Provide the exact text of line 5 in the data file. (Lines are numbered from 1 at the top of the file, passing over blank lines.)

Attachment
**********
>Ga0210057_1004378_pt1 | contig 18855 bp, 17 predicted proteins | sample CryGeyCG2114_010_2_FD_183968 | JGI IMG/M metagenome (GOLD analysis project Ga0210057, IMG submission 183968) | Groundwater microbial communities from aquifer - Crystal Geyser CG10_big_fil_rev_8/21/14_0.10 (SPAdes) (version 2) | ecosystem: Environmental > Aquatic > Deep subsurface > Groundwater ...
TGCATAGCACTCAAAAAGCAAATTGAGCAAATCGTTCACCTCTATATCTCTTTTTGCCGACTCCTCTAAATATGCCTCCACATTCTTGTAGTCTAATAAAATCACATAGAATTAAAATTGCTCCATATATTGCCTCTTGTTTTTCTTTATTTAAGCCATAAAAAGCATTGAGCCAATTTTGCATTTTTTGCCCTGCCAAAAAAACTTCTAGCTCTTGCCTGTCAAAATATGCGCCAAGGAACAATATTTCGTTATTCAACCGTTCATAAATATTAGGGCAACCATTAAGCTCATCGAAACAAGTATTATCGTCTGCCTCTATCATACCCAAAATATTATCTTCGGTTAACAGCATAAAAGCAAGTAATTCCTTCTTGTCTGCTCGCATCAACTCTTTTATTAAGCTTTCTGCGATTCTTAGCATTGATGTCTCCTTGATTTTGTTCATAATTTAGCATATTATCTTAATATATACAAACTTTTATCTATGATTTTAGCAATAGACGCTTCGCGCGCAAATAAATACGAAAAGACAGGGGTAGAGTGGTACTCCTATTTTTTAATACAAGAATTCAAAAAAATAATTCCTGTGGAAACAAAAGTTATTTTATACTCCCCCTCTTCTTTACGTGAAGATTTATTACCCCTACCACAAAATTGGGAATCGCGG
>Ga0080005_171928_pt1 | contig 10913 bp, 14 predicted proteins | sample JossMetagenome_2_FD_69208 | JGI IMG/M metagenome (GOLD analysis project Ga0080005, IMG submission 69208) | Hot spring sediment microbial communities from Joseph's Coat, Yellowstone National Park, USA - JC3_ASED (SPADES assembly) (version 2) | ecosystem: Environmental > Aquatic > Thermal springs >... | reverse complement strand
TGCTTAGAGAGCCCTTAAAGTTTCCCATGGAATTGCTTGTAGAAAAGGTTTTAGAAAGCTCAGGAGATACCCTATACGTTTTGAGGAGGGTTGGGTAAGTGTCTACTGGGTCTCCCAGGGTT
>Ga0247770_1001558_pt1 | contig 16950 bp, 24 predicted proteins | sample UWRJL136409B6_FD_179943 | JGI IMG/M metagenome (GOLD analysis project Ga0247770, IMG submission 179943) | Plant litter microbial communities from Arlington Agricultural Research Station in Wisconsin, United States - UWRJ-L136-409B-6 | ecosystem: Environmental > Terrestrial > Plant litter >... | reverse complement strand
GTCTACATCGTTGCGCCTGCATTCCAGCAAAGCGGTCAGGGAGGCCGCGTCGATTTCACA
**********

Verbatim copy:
>Ga0247770_1001558_pt1 | contig 16950 bp, 24 predicted proteins | sample UWRJL136409B6_FD_179943 | JGI IMG/M metagenome (GOLD analysis project Ga0247770, IMG submission 179943) | Plant litter microbial communities from Arlington Agricultural Research Station in Wisconsin, United States - UWRJ-L136-409B-6 | ecosystem: Environmental > Terrestrial > Plant litter >... | reverse complement strand